Mohamed Ismail, Professor, Dept of Computer Science, Alexandria
A near-real-time computer system was developed to locate, track a subject's head, and then recognize the person by comparing characteristics of the face to those of known individuals. The system functioned by projecting face images onto a feature space that spans the significant variations among known face images.
In this work, we tackled all main aspects of the problem of face recognition. Here are the main approaches we evaluated throughout that project:
Edge detection based method
In this approach we investigated the use of edges as a tool for the location of the face.
Location from the motion of the face
We used image flow analysis to detect the motion of the moving object, which we assume to be the face. The moving region is then segmented from the image.
Color based methods
Human faces share nearly the same color properties. We used this information as a tool for locating the face, and/or facial features.
Feature-based methods. (Neural Networks)
We trained a neural network to classify the facial features such as eye, nose and mouth. This network is then used to locate the features, thus locating the face as well.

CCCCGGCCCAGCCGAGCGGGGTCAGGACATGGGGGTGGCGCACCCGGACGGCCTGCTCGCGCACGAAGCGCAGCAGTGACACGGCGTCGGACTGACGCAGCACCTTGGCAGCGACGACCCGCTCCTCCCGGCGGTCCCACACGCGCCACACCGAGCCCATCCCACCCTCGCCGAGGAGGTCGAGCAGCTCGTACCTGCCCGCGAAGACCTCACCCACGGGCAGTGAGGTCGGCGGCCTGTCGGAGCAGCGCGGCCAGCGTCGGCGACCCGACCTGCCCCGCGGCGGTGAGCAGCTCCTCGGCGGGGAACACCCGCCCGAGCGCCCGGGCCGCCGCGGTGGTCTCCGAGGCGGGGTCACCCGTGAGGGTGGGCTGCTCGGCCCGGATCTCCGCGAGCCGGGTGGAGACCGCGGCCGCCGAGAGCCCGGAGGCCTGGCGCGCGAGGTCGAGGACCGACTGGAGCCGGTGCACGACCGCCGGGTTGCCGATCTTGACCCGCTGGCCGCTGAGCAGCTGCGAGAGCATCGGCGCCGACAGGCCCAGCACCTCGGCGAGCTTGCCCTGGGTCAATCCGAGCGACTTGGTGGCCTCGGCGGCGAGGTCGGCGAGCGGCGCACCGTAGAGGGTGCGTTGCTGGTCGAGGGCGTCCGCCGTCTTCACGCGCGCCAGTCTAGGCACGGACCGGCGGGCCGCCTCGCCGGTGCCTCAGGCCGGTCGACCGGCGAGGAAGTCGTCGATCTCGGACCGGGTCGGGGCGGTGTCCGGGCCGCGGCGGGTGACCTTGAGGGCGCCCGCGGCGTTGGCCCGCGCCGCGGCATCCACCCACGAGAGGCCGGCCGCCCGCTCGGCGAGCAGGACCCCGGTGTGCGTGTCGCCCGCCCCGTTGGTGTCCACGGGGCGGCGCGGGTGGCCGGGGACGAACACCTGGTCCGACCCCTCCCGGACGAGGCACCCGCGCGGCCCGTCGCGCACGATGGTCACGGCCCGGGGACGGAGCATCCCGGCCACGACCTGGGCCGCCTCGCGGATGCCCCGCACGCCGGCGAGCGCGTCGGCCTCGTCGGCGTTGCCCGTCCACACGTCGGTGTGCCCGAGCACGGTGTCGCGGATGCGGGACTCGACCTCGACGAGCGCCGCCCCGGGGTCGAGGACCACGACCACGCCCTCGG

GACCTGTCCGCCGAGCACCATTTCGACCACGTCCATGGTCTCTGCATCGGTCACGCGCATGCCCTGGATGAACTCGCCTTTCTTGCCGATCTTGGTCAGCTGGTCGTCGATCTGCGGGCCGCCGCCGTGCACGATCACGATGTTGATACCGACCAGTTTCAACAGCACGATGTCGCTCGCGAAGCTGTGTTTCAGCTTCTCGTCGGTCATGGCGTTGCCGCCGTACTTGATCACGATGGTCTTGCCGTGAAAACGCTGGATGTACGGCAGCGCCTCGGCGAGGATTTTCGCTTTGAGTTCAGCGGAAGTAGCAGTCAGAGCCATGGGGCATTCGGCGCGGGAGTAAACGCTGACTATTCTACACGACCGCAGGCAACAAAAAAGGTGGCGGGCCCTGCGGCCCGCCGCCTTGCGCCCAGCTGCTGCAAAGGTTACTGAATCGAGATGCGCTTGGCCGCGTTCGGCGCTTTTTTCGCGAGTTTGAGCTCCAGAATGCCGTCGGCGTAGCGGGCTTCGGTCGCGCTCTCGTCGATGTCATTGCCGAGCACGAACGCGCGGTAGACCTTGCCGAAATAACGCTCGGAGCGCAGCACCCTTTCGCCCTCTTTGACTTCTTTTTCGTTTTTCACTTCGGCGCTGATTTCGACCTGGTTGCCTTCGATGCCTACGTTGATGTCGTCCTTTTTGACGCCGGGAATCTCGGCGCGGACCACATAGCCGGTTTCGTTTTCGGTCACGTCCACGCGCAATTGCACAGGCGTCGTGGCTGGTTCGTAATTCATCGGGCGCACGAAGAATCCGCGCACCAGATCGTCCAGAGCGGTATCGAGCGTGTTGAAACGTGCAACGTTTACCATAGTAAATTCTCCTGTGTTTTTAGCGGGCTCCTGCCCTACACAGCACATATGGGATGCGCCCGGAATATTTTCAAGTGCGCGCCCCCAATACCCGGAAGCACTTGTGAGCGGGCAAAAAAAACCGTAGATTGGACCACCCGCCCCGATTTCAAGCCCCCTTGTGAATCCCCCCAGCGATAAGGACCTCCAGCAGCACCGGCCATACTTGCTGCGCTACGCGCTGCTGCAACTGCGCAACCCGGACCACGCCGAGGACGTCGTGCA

Space gray‑level dependence (SGLD) matrix.
Space gray‑level dependence matrix encodes certain features of the image. These features can be utilized to characterize the face.
An approach that uses the edge properties of the facial features is used to locate and measure the features according to a certain knowledge base.
The neural network mentioned above can be used also to extract the features.
The use of deformable templates is attempted for precise feature measures. An eye corner detection technique is used to guide the template as a good intialization step.
Features that are utilized to characterize the face do not necessarily correspond to the intuitive features of the eyes, eyebrows, nose, mouth or measurements of the head size. The eigen-representation provides an interesting alternative that proves to be very useful.
The neural network can be used instead of Euclidean distance, as similarity measure. The network learns the features of the ‘known’ faces. The use of fuzzy sets to absorb the variation of feature values has been attempted.
The eigenfaces approach provides an almost complete solution to the problem of face recognition. By projecting images into the selected face space, similarities between faces can be detected.
There were two major advantages of our work. First, no human intervention was required, as opposed to manual feature extraction. Second, less constraints on input images are imposed; the effect of the background has been reduced, the glasses do not impose any problems, facial expressions can be tolerated, no conditions on the clothing are required, and the illumination effect is nearly eliminated.